Five Seasons Healing Newsletter

Summer 2014

Needles pic

In This Issue…
Cigna Insurance Update
Welcome Summer!
FSH on
What to Eat This Summer
Summer Salad Recipe
Thank you!
We appreciate your referrals. If you have enjoyed your experience with our practice, and know of anyone who may benefit from our care, please send them our way!


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Thank you so much for your support!
Sharon Yeung L.Ac.
Suzanne Connole, L.Ac.
Alyssa Proujansky L.Ac.
Cherrie Laygo, L.Ac. 

Five Seasons Healing 
Acupuncture & Chinese Herbs 
80 E.11th St., Suite 211
    New York, NY 10003 

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In-Network with Cigna

In addition to being out-of-network with many insurance providers as well as in-network with Blue Cross Blue Shield (BCBS), Five Seasons Healing is now in-network with Cigna. 

If you would like us to verify your coverage, please contact our biller, Jaime, at or call our office line at (917) 538 – 5755.


Welcome Summer! 

Summer is the season of the heart and of the fire element.  This warmer season can bring forth the joy in our hearts.  The fiery sun draws us outdoors to play and bathe under its glow.  Let us harness the pure energy of the sun to fill up our systems in preparation fo the cooler seasons.  May this season inspire us and call forth our own inner vitality.
In this newsletter, I am very pleased to include an article about Summer Foods and Chinese Medicine by my former assistant, Jessica Cording.  Jess left Five Seasons to pursue her lifelong passion to study nutrition and dietetics at NYU and now provides individualized nutritional counseling.   

I am humbled and inspired by the article, included below, written by Five Seasons patient, Emily, for XOJane.  Emily candidly retraces her history with anxiety and describes how acupuncture and Chinese medicine have helped her not only manage anxiety and stress, but fundamentally change from the inside out.

Wishing all of you a summer filled with invigorating relaxation!

Five Seasons Healing Featured on   


Our very own, Suzanne Connole L.Ac., was recently featured on  by one of its staff writers, Emily.  With honesty and humor, Emily describes her lifelong experiences with anxiety and how acupuncture and Chinese herbs have helped to “fundamentally shift” her body chemistry and heal her past trauma.  Emily describes in detail what happens during an acupuncture treatment and the sensations she feels with each needle insertion.  After each treatment, she reports feeling “euphoric and a little ‘high’.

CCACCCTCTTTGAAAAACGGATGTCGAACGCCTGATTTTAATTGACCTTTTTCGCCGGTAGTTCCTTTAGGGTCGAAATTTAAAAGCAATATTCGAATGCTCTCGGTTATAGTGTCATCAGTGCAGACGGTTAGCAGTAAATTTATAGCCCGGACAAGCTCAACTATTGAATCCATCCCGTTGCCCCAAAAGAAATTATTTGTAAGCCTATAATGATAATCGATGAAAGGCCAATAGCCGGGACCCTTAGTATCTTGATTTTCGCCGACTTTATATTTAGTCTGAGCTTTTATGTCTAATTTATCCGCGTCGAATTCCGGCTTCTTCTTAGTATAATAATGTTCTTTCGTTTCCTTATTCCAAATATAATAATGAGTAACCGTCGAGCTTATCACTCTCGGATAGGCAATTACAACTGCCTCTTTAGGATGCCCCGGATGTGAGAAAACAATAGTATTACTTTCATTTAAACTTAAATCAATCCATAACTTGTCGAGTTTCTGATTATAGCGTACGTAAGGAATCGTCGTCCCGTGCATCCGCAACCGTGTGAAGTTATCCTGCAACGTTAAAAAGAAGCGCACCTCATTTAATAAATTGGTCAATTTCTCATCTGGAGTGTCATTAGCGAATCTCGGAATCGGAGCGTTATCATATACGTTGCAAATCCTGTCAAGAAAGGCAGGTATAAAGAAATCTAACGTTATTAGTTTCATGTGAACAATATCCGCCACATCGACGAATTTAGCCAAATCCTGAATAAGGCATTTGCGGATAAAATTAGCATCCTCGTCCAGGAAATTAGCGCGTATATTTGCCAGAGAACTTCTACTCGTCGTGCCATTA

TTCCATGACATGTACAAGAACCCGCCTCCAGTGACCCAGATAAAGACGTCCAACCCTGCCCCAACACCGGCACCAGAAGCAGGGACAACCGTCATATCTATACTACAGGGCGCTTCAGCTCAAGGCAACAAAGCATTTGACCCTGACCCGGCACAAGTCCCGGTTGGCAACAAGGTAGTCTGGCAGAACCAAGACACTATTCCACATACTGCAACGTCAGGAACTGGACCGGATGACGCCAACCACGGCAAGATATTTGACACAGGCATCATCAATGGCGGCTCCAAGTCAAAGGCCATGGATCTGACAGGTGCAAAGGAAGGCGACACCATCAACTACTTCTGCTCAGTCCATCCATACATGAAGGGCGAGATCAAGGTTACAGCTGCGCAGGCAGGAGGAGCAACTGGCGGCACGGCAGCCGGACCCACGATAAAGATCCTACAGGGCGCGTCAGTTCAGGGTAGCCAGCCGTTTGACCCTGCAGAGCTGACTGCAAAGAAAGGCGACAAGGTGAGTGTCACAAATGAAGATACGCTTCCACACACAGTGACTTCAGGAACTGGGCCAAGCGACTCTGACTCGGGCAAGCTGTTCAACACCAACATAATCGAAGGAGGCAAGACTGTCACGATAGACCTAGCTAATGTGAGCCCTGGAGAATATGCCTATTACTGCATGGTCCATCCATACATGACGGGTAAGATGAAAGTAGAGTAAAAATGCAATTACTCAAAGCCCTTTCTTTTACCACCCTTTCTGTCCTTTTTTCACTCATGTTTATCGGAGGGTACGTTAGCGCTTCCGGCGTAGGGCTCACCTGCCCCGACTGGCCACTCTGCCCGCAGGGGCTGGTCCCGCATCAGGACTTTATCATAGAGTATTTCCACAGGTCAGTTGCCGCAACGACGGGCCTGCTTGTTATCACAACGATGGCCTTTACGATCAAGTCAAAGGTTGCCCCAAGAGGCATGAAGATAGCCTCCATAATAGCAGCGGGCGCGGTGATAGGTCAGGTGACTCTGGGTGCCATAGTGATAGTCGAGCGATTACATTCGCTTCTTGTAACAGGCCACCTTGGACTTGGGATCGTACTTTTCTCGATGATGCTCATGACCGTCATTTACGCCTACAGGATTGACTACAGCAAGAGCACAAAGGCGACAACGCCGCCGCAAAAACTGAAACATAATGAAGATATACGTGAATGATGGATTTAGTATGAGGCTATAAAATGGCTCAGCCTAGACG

To read more about Emily’s powerful experience with acupuncture and Chinese medicine in the treatment of stress and anxiety, please click here.

What to Eat This Summer 

Jessica Cording, MS, RD, CDN


As we transition into summer, transitioning into different ways of eating and preparing foods can help us feel our best during the new season. The low-and-slow cooking methods and filling meals we relied on in winter can seem out of place in the context of summer cook-outs and colorful produce offerings at the market.


In Chinese medicine, the season of summer is associated with the element of fire, as well as with the heart, small intestine, and tongue. Summer is a time of abundance – what’s on your plate should reflect that! Choose lots of colorful fruits and vegetables.  This season, we want to focus on proper digestion and hydration to keep us feeling balanced and energized so we can fully experience the joy of this season.


To promote good digestion, we want to get enough fluid and fiber and to choose lighter meals over heavier ones, especially when the temperatures soar. Though the impulse may be to eat only cold foods when it’s hot out, excessive intake of cold foods can lead to imbalance in digestion. Mix it up-if you have a smoothie for breakfast and a cold salad for lunch, try some grilled fish with grilled asparagus and corn for dinner.